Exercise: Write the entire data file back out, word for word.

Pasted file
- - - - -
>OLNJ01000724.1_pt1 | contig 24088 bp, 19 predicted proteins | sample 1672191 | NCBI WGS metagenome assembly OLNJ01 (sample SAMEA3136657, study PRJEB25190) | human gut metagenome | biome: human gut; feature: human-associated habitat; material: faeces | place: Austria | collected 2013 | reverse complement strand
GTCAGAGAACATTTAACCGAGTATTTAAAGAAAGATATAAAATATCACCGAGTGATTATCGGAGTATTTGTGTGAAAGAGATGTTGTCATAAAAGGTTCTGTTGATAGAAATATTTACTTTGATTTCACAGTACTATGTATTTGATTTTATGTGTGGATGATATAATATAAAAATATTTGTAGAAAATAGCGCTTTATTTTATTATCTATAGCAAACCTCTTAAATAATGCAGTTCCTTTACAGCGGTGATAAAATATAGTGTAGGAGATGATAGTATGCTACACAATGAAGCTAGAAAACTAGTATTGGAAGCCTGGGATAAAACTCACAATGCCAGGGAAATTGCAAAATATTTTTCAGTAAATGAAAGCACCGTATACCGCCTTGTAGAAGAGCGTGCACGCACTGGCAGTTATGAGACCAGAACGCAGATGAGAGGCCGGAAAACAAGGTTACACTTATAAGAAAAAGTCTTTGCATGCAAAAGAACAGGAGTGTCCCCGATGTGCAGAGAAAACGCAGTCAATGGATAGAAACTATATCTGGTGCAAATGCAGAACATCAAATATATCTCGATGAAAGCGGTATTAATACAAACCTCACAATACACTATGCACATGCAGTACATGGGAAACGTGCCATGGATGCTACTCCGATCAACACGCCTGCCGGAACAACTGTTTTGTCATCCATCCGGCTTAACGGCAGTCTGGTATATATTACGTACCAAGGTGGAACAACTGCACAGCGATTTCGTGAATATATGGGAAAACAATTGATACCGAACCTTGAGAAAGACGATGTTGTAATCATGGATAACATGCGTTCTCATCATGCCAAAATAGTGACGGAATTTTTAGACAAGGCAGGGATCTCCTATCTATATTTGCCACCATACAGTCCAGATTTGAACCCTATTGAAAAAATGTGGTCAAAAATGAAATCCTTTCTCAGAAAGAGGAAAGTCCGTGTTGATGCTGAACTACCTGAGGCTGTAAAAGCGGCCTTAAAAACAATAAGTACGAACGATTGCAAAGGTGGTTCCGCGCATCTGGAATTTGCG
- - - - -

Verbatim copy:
>OLNJ01000724.1_pt1 | contig 24088 bp, 19 predicted proteins | sample 1672191 | NCBI WGS metagenome assembly OLNJ01 (sample SAMEA3136657, study PRJEB25190) | human gut metagenome | biome: human gut; feature: human-associated habitat; material: faeces | place: Austria | collected 2013 | reverse complement strand
GTCAGAGAACATTTAACCGAGTATTTAAAGAAAGATATAAAATATCACCGAGTGATTATCGGAGTATTTGTGTGAAAGAGATGTTGTCATAAAAGGTTCTGTTGATAGAAATATTTACTTTGATTTCACAGTACTATGTATTTGATTTTATGTGTGGATGATATAATATAAAAATATTTGTAGAAAATAGCGCTTTATTTTATTATCTATAGCAAACCTCTTAAATAATGCAGTTCCTTTACAGCGGTGATAAAATATAGTGTAGGAGATGATAGTATGCTACACAATGAAGCTAGAAAACTAGTATTGGAAGCCTGGGATAAAACTCACAATGCCAGGGAAATTGCAAAATATTTTTCAGTAAATGAAAGCACCGTATACCGCCTTGTAGAAGAGCGTGCACGCACTGGCAGTTATGAGACCAGAACGCAGATGAGAGGCCGGAAAACAAGGTTACACTTATAAGAAAAAGTCTTTGCATGCAAAAGAACAGGAGTGTCCCCGATGTGCAGAGAAAACGCAGTCAATGGATAGAAACTATATCTGGTGCAAATGCAGAACATCAAATATATCTCGATGAAAGCGGTATTAATACAAACCTCACAATACACTATGCACATGCAGTACATGGGAAACGTGCCATGGATGCTACTCCGATCAACACGCCTGCCGGAACAACTGTTTTGTCATCCATCCGGCTTAACGGCAGTCTGGTATATATTACGTACCAAGGTGGAACAACTGCACAGCGATTTCGTGAATATATGGGAAAACAATTGATACCGAACCTTGAGAAAGACGATGTTGTAATCATGGATAACATGCGTTCTCATCATGCCAAAATAGTGACGGAATTTTTAGACAAGGCAGGGATCTCCTATCTATATTTGCCACCATACAGTCCAGATTTGAACCCTATTGAAAAAATGTGGTCAAAAATGAAATCCTTTCTCAGAAAGAGGAAAGTCCGTGTTGATGCTGAACTACCTGAGGCTGTAAAAGCGGCCTTAAAAACAATAAGTACGAACGATTGCAAAGGTGGTTCCGCGCATCTGGAATTTGCG